I have a big bag full of cookie cutters. Some are still from Germany – like the traditional star shaped ones for Christmas cookies. Others are from Istanbul where the amazing baking supply shops had such a great variety to choose from. Besides, I bought some newer ones in America because they sometimes make pretty souvenirs like a maple leaf from Canada or a lighthouse from Rockport. I basically should make cookies every week so that my cutters don’t get bored. That would also be really great for my rather big selection of colored icing, which I store in the fridge for lack of space elsewhere. It is next to all the chocolate by the way. My boyfriend recently criticized my huge chocolate supply, but totally missed that all of it is imported from Germany and that I won’t go there anytime soon. In other words, the supply has to last for many more stressful months. Also, so far he has never complained when I shared said chocolate with him.
I also always share my cookies. I tend to enjoy the baking activity much more than eating all the results alone. This is most likely the main reason why I don’t make cookies more regularly. I don’t want hundreds of them lying around in my kitchen. I could obviously give them away, but people might blame me if they put on weight. Who knows … I definitely never skimp on butter. I actually believe that butter is one of the best ingredients cookies have. This applies to both sweet and salty cookies. Yes, even though I am a big sucker for sugar, I actually really love salty cookies. It was a little like growing up with sweet popcorn in Germany – I hadn’t been aware that most countries only sell salty popcorn in cinemas. Until I went to the movies in Ireland (ca. February 2005) and almost spit out the popcorn that was salty when I had expected sweet. Eventually I got used to salty popcorn and today I can eat a whole bucket full alone – preferably with a lot of extra butter on top. So when I moved to Turkey in 2010, it didn’t come as a big surprise that they have loads of salty cookies. Those tuzlu kurabiye can be eaten at all times, preferably while you have a big cup of tea. I love their buttery, short taste. Normally you take two little strands of dough and intertwine them – but since I have so many cookie cutters, I cut them this time. That worked just as well. If you want to try the other “layout”, just leave them in the oven a little longer.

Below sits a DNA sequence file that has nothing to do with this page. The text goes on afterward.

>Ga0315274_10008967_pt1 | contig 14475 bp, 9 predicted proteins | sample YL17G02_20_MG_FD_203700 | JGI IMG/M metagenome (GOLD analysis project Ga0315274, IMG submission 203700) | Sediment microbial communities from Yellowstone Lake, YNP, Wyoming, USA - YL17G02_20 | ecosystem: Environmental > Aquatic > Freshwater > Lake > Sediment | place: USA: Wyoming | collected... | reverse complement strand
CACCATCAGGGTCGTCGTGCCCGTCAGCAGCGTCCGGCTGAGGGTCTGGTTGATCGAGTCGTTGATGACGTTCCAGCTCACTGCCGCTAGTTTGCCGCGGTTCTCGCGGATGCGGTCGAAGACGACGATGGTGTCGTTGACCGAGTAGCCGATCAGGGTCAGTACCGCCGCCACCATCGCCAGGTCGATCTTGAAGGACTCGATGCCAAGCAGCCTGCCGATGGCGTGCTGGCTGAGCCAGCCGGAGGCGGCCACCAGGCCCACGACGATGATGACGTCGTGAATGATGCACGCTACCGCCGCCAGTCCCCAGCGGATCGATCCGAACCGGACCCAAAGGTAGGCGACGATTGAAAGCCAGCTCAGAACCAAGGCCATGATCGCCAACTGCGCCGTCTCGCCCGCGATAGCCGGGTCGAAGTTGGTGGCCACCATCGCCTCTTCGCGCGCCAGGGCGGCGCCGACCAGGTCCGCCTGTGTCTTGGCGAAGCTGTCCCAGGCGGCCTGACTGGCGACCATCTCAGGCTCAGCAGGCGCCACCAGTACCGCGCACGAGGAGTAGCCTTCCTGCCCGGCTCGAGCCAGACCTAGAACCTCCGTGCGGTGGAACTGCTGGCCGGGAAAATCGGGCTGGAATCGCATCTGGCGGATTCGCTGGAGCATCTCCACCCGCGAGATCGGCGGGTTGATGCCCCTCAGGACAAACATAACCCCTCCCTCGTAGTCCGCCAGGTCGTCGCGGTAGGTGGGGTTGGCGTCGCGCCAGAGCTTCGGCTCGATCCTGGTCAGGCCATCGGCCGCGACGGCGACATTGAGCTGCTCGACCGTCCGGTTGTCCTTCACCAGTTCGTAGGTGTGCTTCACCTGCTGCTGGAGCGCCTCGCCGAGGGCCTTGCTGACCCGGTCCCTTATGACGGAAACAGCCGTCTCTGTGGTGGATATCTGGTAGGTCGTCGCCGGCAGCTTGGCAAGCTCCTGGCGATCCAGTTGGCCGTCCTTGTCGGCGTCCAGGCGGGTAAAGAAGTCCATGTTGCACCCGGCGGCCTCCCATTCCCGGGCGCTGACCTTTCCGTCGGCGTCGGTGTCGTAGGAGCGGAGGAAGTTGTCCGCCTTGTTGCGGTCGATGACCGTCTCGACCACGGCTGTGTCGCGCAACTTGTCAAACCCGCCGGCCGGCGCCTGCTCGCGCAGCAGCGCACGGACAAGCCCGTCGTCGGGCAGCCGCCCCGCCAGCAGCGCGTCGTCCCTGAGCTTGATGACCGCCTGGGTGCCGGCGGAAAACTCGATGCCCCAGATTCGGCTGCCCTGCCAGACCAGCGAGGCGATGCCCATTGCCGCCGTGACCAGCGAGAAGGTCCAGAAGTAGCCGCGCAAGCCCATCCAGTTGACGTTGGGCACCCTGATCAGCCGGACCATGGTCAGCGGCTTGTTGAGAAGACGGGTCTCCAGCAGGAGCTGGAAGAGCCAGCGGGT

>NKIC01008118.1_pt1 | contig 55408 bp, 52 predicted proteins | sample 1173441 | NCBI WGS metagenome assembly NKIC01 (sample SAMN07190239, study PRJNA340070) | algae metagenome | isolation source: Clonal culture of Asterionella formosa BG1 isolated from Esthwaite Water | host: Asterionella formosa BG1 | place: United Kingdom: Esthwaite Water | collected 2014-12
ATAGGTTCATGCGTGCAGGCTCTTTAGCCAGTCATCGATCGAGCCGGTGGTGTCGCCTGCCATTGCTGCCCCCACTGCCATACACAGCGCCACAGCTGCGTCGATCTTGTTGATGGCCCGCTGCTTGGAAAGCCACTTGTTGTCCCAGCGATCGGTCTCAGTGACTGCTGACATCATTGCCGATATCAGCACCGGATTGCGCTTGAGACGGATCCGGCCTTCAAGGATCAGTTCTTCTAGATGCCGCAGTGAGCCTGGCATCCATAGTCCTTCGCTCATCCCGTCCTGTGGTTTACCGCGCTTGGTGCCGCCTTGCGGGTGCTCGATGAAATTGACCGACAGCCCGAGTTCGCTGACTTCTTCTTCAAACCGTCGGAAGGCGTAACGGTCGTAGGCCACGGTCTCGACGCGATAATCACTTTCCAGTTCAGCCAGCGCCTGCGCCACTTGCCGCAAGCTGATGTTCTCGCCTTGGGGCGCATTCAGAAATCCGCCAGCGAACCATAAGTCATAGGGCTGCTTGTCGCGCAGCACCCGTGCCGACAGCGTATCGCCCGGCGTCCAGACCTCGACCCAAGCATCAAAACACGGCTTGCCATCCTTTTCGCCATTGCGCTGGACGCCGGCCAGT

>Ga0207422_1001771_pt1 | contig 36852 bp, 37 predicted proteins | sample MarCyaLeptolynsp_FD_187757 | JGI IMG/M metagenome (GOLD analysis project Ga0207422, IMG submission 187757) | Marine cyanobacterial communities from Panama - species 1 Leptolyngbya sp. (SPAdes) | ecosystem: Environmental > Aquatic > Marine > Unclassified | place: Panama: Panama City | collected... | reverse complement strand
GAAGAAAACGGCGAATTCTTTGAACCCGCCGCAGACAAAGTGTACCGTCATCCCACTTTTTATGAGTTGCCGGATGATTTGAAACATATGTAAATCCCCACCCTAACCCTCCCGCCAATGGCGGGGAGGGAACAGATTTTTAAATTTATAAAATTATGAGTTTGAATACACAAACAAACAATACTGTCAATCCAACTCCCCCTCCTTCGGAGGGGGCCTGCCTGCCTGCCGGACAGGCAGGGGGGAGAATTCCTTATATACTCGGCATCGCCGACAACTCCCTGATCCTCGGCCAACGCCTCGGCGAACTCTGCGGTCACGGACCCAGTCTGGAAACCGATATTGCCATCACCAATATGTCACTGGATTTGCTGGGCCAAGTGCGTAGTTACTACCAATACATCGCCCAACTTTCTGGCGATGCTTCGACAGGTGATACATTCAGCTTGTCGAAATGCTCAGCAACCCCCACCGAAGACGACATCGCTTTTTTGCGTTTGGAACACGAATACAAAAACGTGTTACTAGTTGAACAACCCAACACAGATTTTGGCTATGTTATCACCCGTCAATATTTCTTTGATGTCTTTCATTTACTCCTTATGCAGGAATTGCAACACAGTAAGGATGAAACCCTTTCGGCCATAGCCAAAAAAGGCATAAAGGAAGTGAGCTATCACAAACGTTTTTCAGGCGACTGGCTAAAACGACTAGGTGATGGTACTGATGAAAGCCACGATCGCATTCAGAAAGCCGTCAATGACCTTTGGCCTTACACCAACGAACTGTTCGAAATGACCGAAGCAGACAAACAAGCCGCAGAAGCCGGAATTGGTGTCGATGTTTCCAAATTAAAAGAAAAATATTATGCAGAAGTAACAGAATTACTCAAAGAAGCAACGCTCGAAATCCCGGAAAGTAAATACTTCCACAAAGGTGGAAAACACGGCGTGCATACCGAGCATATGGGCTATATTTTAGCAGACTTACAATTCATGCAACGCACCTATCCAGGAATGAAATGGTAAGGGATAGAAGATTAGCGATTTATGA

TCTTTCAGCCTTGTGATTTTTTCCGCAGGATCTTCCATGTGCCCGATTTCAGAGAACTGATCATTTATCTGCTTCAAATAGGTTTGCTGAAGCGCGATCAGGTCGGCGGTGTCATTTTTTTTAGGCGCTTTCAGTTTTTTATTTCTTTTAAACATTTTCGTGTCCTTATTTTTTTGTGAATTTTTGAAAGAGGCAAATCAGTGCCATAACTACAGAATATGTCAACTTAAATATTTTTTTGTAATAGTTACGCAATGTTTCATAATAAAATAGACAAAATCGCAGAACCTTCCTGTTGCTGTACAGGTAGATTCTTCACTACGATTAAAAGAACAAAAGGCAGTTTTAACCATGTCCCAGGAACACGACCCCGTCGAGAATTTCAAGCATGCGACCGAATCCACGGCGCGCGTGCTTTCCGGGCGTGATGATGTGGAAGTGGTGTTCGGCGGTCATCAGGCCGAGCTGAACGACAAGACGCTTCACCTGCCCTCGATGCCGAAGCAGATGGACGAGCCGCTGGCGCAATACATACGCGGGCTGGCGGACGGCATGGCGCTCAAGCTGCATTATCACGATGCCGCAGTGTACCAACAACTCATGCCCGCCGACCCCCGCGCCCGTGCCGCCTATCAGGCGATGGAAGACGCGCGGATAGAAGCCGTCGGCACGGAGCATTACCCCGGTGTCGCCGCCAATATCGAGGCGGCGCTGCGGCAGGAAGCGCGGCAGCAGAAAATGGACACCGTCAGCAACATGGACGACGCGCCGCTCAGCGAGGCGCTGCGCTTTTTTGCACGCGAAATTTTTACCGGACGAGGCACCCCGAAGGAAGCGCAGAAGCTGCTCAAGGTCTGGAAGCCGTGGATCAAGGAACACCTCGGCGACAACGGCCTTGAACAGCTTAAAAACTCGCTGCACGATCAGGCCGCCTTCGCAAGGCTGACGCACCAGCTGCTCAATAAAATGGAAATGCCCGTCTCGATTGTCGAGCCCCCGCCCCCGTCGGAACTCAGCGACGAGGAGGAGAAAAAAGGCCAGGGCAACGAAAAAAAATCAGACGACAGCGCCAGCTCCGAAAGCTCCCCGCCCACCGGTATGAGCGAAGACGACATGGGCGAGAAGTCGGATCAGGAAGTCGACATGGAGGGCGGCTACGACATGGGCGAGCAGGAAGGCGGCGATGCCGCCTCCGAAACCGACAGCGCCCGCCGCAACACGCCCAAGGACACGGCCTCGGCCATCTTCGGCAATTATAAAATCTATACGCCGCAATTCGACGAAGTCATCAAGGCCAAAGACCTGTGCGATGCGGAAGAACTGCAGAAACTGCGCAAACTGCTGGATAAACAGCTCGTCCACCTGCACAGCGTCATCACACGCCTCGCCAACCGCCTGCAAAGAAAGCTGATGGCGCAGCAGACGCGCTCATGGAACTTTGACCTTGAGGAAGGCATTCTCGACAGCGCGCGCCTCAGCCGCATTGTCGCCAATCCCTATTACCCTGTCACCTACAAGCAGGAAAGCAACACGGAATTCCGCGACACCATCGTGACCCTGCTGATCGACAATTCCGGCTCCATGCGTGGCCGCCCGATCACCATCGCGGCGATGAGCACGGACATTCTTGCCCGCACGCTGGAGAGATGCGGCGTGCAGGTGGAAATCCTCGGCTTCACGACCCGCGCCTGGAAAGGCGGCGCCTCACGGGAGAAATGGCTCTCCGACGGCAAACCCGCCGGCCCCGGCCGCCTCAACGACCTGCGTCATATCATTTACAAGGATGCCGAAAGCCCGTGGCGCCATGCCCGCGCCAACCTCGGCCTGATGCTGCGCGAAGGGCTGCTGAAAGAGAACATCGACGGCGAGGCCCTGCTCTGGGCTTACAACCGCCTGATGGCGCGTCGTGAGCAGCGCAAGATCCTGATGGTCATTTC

Turkish Salty Cookies
- 150 g soft butter
- 60 ml vegetable oil
- 50 ml vinegar
- 2 tsp. sugar
- 0.5 tsp. salt
- 2 tsp. baking powder
- 1 egg white
- 330 g flour
- 1 egg yolk
- sesame seeds
- black seeds
- Mix the butter, oil, vinegar, sugar, salt, baking powder, egg white, and flour in a bowl.
- Knead together (works both with your hands and with a hand mixer).
- Put the dough for at least half an hour into the fridge.
- Take the dough once it is rather solid. Roll it on a floured surface.
- Preheat oven to 400 °F/200 °C.
- Cut out the cookies and put them on a sheet.
- Whisk the egg yolk and spread it on the cookies. Add the sesame and black seeds to taste.
- Put the cookies into the oven and bake for about 15 minutes until they turn brown.
Do you have a favorite kind of cookies?